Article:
The "Tasini Decision" refers to the US Supreme Court case NEW YORK TIMES COMPANY, INC., ET AL. v. JONATHAN TASINI, ET AL. (533 U.S. 483). The decision states: "Reproduction of freelance authors' magazine and newspaper articles in computer databases, without authors' permission, held to infringe authors' copyrights and not to be privileged under 17 USCS 201(c)".
Prior to this ruling, many publishers had include all articles that appeared in the printed newspaper or magazine in the electronic versions of these publications including the feeds that they provided to online aggregators such as LexisNexis. The decision meant that authors had to agree to electronic reproduction of their work before it could be used in this way.
The ruling affects the free online version of newspapers on the open Web as well as subscription-based databases including LexisNexis. When a freelancer chooses to withhold electronic publication rights, the publisher simply omits the article from the feed that is sent to LexisNexis. No notice is provided that the article is missing. Thus users may find that an article they read in print has simply disappeared from the online version of the publication. This is a relatively rare occurence as most freelance articles and all articles written by newspaper or magazine staff are now explicitly licensed for online reproduction.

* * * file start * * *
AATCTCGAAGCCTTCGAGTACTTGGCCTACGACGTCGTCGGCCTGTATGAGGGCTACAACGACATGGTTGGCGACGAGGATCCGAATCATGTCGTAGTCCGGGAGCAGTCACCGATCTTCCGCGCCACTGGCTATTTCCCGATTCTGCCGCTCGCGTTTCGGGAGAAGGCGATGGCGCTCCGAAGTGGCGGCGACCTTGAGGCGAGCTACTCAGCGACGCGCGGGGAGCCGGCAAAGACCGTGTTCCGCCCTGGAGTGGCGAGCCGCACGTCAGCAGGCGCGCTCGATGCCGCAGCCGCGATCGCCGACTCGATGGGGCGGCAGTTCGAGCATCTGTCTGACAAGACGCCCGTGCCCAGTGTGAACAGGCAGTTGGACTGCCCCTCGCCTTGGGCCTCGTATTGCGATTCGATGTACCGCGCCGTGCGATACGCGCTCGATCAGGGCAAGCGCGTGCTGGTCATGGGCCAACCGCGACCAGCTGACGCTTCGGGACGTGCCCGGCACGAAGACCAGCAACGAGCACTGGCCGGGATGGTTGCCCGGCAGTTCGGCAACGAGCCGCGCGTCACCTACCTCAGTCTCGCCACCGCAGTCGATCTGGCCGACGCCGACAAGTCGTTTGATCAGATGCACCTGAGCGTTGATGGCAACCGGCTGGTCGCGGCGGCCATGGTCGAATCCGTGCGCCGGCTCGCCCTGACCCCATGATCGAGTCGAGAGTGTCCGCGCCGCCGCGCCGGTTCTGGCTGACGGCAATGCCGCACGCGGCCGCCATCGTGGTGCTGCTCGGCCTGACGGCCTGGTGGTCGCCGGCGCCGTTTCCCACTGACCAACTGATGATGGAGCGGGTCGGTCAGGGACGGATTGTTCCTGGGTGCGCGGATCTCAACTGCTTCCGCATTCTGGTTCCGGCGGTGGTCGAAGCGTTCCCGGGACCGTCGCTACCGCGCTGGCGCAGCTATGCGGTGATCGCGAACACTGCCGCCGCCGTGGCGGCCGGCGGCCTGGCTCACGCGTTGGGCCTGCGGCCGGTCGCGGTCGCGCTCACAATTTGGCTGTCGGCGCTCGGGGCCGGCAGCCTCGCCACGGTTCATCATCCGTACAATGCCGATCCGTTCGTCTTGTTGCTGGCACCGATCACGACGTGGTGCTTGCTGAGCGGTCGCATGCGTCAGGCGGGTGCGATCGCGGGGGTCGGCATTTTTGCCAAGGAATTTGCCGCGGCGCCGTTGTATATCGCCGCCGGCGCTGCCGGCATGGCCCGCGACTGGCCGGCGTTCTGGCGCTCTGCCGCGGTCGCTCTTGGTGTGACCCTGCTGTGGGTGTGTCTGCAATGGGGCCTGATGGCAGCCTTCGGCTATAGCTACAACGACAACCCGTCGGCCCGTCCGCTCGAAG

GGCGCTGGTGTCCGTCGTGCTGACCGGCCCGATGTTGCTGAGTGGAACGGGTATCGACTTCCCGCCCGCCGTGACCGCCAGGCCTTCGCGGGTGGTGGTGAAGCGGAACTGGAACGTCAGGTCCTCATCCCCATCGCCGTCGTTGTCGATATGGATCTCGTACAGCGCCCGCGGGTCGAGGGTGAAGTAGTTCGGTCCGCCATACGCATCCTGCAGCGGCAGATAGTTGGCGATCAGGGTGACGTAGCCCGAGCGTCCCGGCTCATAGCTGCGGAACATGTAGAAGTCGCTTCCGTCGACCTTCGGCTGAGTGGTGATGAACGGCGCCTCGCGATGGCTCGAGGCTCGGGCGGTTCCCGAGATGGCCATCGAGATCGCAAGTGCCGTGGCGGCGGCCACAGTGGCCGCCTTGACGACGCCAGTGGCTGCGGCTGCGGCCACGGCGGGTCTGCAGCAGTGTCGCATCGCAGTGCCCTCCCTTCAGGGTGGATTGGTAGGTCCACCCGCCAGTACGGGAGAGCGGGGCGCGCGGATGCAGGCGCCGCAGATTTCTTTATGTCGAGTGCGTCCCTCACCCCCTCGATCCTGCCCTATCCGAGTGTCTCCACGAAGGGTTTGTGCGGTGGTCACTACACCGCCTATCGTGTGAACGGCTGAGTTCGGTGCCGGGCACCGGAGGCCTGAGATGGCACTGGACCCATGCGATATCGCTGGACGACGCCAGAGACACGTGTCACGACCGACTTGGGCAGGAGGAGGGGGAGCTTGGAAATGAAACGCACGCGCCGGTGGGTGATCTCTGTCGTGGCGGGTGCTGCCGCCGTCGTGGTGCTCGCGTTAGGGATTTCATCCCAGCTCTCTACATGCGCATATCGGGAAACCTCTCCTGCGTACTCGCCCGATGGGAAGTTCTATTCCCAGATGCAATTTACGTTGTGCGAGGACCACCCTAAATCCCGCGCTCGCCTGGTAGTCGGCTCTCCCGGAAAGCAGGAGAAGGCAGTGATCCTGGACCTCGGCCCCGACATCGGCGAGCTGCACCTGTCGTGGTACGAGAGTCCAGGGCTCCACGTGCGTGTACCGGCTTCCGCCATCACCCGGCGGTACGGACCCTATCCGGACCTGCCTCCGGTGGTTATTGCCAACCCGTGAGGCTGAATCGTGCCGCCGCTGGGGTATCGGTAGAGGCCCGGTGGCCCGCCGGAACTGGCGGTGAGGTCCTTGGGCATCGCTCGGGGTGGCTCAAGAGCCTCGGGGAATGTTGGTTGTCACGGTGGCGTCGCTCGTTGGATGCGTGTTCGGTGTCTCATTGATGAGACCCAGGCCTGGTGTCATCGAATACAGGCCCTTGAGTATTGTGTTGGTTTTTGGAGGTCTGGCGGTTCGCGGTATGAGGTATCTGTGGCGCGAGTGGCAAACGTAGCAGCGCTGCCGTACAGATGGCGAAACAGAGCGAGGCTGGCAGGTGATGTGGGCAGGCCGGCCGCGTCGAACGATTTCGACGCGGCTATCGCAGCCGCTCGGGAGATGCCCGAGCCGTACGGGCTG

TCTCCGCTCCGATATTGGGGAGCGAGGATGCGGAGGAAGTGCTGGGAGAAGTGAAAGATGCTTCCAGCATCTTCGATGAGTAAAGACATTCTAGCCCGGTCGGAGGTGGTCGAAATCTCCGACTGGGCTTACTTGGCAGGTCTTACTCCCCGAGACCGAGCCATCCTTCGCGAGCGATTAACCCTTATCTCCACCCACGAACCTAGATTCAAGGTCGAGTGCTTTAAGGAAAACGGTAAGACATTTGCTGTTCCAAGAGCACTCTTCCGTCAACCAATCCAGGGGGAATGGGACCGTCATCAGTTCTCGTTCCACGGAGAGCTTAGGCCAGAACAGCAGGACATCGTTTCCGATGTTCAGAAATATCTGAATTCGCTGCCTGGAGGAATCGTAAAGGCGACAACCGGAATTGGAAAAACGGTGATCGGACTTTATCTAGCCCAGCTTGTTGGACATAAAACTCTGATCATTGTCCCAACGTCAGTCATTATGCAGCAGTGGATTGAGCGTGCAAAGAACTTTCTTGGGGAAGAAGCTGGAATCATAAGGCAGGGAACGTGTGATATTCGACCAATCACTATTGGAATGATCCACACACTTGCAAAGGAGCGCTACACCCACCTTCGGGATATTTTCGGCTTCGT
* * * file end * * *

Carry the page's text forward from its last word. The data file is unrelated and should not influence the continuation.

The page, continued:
How to tell if an article is missing
It can often be hard to tell if an article is really missing or if the search you have designed is simply missing it. See the article on Academic Searching: Find All Articles for techniques to list all article from a specific date or date range.
Where to find missing articles
Microfilm archives of newspapers and magazines are not affected, so these are good sources for older articles that have been withheld from online publishing. Many libraries also have archives of the print editions of some newspapers and magazines.
Link to the decision in LexisNexis Academic: 533 U.S. 483
Wikipedia article on New York Times v. Tasini